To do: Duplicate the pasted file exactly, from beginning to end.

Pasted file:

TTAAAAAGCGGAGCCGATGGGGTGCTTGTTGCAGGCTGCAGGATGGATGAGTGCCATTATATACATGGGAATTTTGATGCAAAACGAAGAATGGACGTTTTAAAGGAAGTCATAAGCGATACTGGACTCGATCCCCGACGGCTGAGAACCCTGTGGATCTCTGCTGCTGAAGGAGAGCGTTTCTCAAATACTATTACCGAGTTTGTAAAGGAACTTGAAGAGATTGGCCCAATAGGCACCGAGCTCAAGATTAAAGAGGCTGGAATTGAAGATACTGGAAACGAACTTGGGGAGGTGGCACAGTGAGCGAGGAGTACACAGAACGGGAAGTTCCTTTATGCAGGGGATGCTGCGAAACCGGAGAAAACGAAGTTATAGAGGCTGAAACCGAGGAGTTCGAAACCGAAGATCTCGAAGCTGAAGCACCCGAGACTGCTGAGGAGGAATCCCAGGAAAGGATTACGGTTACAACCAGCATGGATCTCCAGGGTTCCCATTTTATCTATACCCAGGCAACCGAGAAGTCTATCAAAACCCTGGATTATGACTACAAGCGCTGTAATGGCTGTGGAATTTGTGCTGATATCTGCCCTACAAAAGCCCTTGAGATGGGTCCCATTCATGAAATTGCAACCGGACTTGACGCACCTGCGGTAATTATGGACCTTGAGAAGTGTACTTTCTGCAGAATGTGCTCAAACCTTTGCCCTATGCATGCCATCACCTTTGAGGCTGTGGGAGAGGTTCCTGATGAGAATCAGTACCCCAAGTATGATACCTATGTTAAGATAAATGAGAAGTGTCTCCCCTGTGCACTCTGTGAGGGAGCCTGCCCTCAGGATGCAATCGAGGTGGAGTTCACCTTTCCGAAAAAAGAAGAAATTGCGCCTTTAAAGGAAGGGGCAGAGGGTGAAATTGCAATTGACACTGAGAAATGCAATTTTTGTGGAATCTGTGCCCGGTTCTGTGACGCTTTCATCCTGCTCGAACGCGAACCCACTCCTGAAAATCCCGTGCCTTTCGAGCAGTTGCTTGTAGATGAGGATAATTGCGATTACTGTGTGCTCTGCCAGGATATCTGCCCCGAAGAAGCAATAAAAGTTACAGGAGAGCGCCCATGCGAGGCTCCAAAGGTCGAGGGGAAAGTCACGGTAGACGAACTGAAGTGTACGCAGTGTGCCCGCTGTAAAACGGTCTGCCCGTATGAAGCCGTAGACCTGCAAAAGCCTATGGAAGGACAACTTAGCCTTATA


TTAAAAAGCGGAGCCGATGGGGTGCTTGTTGCAGGCTGCAGGATGGATGAGTGCCATTATATACATGGGAATTTTGATGCAAAACGAAGAATGGACGTTTTAAAGGAAGTCATAAGCGATACTGGACTCGATCCCCGACGGCTGAGAACCCTGTGGATCTCTGCTGCTGAAGGAGAGCGTTTCTCAAATACTATTACCGAGTTTGTAAAGGAACTTGAAGAGATTGGCCCAATAGGCACCGAGCTCAAGATTAAAGAGGCTGGAATTGAAGATACTGGAAACGAACTTGGGGAGGTGGCACAGTGAGCGAGGAGTACACAGAACGGGAAGTTCCTTTATGCAGGGGATGCTGCGAAACCGGAGAAAACGAAGTTATAGAGGCTGAAACCGAGGAGTTCGAAACCGAAGATCTCGAAGCTGAAGCACCCGAGACTGCTGAGGAGGAATCCCAGGAAAGGATTACGGTTACAACCAGCATGGATCTCCAGGGTTCCCATTTTATCTATACCCAGGCAACCGAGAAGTCTATCAAAACCCTGGATTATGACTACAAGCGCTGTAATGGCTGTGGAATTTGTGCTGATATCTGCCCTACAAAAGCCCTTGAGATGGGTCCCATTCATGAAATTGCAACCGGACTTGACGCACCTGCGGTAATTATGGACCTTGAGAAGTGTACTTTCTGCAGAATGTGCTCAAACCTTTGCCCTATGCATGCCATCACCTTTGAGGCTGTGGGAGAGGTTCCTGATGAGAATCAGTACCCCAAGTATGATACCTATGTTAAGATAAATGAGAAGTGTCTCCCCTGTGCACTCTGTGAGGGAGCCTGCCCTCAGGATGCAATCGAGGTGGAGTTCACCTTTCCGAAAAAAGAAGAAATTGCGCCTTTAAAGGAAGGGGCAGAGGGTGAAATTGCAATTGACACTGAGAAATGCAATTTTTGTGGAATCTGTGCCCGGTTCTGTGACGCTTTCATCCTGCTCGAACGCGAACCCACTCCTGAAAATCCCGTGCCTTTCGAGCAGTTGCTTGTAGATGAGGATAATTGCGATTACTGTGTGCTCTGCCAGGATATCTGCCCCGAAGAAGCAATAAAAGTTACAGGAGAGCGCCCATGCGAGGCTCCAAAGGTCGAGGGGAAAGTCACGGTAGACGAACTGAAGTGTACGCAGTGTGCCCGCTGTAAAACGGTCTGCCCGTATGAAGCCGTAGACCTGCAAAAGCCTATGGAAGGACAACTTAGCCTTATA